Over the years there have emerged a small number of developers who have earned a large following of loyal fans that are attracted to their work because of their unique idea’s and story telling ability. One developer, Goichi Suda, better known as Suda51 has gathered a large following due to his stylistic choices, crazy narratives and ability to create many cult-hit titles.
The latest game The 25th Ward: The Silver Case, developed by Grasshopper Manufacture is a PS4 remake of a mobile title of the same name released in 2005 and acts as a direct sequel to the 1999 release, The Silver Case. It contains many of the signature Suda51 attributes but falls short of being a great game due to some of its gameplay choices and dated systems.
The 25th Ward is set several years after it’s predecessor The Silver Case, which was also remade for PS4 and released last year. I would highly recommend playing through that game prior to jumping into The 25th Ward as there are story links and references that will be lost on you if you haven’t experienced the first game. But having knowledge of the first games’ events will only get you so far. This story is still a twisted creation out of the mind of Suda51 and can quickly become very convoluted at times.
The main story of The 25th Ward as a whole is one of the games highlights. Full of interesting twists and turns, shocking moments and well written characters. The main narrative is broken up into three separate parts, with each part containing 5 chapters each. These chapters vary in length and can be anywhere from 40 minutes to around an hour and a half. Each part focuses on a different aspect of the overarching story and is told from various perspectives of different characters. You really need to complete all the parts of the game to get the full payoff of the story, but even once you’ve reached the end there are a ridiculous amount of endings you can earn based on certain decisions made.
Now while the story can be really great at times, there are sections where the pacing comes to a grinding halt. Due to the text based visual novel story telling approach The 25th Ward uses, chapters containing extensive back and forth dialogue start to become tedious. Especially when the dialogue goes off on lengthy unrelated tangents that offer little to no payoff. This occurs numerous times throughout the whole experience which does affect the overall flow of the game and I would have loved it more overall if the narrative was more streamlined.
The main gameplay of The 25th Ward as mentioned is presented as a visual novel. Most of your time with the game will consist of reading a piece of the story, completing a puzzle, turn based encounter sequence or exploration section to get to the next cutscene for more story.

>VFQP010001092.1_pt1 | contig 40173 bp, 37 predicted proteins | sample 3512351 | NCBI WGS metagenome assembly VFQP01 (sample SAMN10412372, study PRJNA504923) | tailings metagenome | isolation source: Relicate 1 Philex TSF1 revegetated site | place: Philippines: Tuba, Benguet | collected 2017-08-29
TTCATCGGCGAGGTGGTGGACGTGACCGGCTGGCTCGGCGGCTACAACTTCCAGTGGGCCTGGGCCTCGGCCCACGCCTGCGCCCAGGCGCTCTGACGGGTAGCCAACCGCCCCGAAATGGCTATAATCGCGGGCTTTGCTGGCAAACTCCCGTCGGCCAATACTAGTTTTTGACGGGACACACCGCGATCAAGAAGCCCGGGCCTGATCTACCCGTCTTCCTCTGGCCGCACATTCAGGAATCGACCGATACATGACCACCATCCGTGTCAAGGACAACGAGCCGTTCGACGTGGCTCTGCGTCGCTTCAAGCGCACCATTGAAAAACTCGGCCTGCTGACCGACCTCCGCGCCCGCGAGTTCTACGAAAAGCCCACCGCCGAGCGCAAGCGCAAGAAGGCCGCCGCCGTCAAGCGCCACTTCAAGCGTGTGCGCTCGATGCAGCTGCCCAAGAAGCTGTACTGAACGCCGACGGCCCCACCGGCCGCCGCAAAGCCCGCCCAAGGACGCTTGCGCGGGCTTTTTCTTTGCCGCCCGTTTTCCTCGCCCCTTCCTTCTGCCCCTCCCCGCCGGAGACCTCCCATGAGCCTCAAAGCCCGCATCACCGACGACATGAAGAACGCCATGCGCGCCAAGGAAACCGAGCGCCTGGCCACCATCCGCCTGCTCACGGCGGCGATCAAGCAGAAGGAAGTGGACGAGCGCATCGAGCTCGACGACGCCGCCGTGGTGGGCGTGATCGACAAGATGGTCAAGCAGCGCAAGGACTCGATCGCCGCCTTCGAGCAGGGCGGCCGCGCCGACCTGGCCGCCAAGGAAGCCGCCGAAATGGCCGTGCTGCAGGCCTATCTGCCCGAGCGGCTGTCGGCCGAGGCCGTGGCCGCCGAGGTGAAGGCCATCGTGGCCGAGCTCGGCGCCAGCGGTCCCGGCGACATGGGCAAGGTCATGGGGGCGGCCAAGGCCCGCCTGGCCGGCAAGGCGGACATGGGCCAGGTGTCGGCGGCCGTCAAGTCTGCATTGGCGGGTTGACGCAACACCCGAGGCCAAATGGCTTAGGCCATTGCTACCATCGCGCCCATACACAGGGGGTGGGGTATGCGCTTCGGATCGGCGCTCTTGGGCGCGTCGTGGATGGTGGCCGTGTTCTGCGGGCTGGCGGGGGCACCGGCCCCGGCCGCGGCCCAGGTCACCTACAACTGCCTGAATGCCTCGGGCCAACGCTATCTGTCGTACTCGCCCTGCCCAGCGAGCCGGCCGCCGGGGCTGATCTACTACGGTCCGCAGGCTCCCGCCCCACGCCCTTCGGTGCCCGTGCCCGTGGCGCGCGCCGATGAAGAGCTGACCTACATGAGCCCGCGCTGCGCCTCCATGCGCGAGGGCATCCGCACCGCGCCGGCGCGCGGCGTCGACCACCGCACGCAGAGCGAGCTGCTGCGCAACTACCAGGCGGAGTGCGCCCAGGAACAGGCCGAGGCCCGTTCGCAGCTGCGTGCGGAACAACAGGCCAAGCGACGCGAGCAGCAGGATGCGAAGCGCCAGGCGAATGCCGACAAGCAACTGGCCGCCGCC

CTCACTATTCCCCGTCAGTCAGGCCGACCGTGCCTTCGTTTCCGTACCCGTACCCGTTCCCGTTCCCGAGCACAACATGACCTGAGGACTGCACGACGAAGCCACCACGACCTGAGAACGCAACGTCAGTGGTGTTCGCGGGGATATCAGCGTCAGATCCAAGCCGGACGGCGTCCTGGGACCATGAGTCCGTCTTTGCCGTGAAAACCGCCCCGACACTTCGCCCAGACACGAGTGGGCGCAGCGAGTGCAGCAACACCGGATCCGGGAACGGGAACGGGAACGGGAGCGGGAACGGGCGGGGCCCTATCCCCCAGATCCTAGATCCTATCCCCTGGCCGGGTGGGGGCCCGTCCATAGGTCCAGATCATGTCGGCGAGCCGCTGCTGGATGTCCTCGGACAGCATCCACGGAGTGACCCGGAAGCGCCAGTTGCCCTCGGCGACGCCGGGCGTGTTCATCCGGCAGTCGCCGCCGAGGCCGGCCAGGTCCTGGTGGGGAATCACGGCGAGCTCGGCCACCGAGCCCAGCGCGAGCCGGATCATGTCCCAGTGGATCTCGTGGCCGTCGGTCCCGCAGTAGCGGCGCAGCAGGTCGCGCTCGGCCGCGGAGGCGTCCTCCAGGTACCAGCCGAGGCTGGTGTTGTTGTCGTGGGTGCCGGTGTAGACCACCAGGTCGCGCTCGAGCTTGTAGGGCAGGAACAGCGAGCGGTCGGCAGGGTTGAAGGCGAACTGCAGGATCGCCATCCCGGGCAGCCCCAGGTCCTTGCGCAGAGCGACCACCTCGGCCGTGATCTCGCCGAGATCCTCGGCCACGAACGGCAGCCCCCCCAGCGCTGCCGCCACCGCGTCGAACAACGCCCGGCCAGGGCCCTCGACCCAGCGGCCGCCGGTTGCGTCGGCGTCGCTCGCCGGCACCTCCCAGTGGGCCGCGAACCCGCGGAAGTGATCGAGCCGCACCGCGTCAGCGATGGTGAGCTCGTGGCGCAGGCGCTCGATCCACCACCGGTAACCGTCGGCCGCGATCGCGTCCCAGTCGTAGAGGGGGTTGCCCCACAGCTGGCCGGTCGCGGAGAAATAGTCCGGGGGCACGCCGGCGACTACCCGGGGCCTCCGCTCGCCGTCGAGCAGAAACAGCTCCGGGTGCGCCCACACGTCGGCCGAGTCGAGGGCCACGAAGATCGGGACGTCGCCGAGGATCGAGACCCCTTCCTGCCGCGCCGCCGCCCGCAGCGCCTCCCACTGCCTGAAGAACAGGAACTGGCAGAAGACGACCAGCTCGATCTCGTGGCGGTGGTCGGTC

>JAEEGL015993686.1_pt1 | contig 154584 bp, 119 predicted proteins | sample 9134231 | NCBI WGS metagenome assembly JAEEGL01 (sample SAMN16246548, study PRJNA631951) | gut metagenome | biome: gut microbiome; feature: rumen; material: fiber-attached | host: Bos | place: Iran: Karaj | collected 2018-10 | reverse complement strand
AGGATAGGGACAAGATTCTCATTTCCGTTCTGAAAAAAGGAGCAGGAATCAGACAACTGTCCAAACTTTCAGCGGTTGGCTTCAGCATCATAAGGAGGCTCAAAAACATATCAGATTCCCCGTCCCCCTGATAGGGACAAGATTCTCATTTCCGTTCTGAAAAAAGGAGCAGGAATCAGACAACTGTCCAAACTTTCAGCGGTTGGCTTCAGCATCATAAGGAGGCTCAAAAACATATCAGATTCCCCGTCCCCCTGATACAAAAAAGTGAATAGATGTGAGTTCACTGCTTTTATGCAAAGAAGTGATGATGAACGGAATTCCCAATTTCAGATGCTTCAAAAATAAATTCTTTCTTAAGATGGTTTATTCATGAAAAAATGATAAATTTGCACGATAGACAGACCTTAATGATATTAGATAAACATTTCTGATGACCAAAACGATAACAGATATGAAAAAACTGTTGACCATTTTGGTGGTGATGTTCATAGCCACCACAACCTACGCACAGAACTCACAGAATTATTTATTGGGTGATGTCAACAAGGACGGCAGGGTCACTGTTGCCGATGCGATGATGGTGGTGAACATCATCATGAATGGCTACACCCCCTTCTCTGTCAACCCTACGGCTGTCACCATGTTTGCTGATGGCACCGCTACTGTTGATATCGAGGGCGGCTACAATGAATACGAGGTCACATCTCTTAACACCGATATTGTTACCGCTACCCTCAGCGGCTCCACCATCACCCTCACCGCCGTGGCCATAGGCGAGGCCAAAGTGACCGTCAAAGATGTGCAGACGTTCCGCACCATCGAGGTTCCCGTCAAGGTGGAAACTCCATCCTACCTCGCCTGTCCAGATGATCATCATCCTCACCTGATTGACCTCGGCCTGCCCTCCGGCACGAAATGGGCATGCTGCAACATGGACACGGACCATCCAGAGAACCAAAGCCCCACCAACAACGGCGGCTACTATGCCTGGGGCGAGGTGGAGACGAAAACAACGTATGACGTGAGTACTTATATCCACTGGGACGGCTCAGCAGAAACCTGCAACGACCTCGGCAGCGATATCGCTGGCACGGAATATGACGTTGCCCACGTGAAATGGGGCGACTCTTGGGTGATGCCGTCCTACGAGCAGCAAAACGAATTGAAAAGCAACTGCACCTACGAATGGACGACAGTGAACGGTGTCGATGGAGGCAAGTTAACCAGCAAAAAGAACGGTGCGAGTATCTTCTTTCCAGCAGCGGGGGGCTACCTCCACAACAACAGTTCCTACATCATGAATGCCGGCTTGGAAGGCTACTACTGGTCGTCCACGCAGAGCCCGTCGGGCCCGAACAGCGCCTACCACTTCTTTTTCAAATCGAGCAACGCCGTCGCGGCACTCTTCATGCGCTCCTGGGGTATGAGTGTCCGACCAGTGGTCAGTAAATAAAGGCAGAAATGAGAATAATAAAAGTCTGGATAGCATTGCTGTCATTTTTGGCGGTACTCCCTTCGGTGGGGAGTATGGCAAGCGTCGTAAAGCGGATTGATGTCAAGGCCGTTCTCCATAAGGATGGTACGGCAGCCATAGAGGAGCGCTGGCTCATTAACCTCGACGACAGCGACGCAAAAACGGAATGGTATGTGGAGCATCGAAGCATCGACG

The game does a good job of presenting you with some cleverly thought out puzzles you need to solve. They are challenging for the most part, yes there are some with solutions that are staring you in the face and offer little challenge but after completing most of the puzzles you’ll feel a sense of accomplishment which I really enjoyed.
One of my main problems with The 25th Ward is that it doesn’t feel like a product of this generation, with many of it’s systems and gameplay feeling quite dated. I understand this is a port of a game that was originally intended for mobile devices but this is a complete remake for a current generation console and over all I don’t feel enough was ‘remade’. It’s a tough struggle when remaking a game as I understand the developers intentions are to keep it as faithful to the original game as they can. This remake of the 25th Ward contains zero voice acting, which it is really crying out for. Instead we are left in many sequences in complete silence bar the text dialogue tone that sounds like someone trying to break the world record for hitting the most keys in the shortest time possible on a mechanical keyboard. After listening to this for around 15 hours with no way of turning the tone off my patience was wearing thin. Having the characters be voice acted would have alleviated this issue and would have been a great selling point for this remake. Even if it included options to remove the voice track for those purists out there that would have preferred a version closer to the original.
The 25th Ward: The Silver Case is not without some flaws. But the twisting story, puzzle design and its cast of characters make it a title worth playing, especially if you have played The Silver Case. It’s limited gameplay choices feel dated and the whole game lacks voice acting which for this modern remake holds it back from being a great game from the mind of a great writer.
A PS4 review code was provided by Bandai Namco Australia for our The 25th Ward: The Silver Case PS4 Review.
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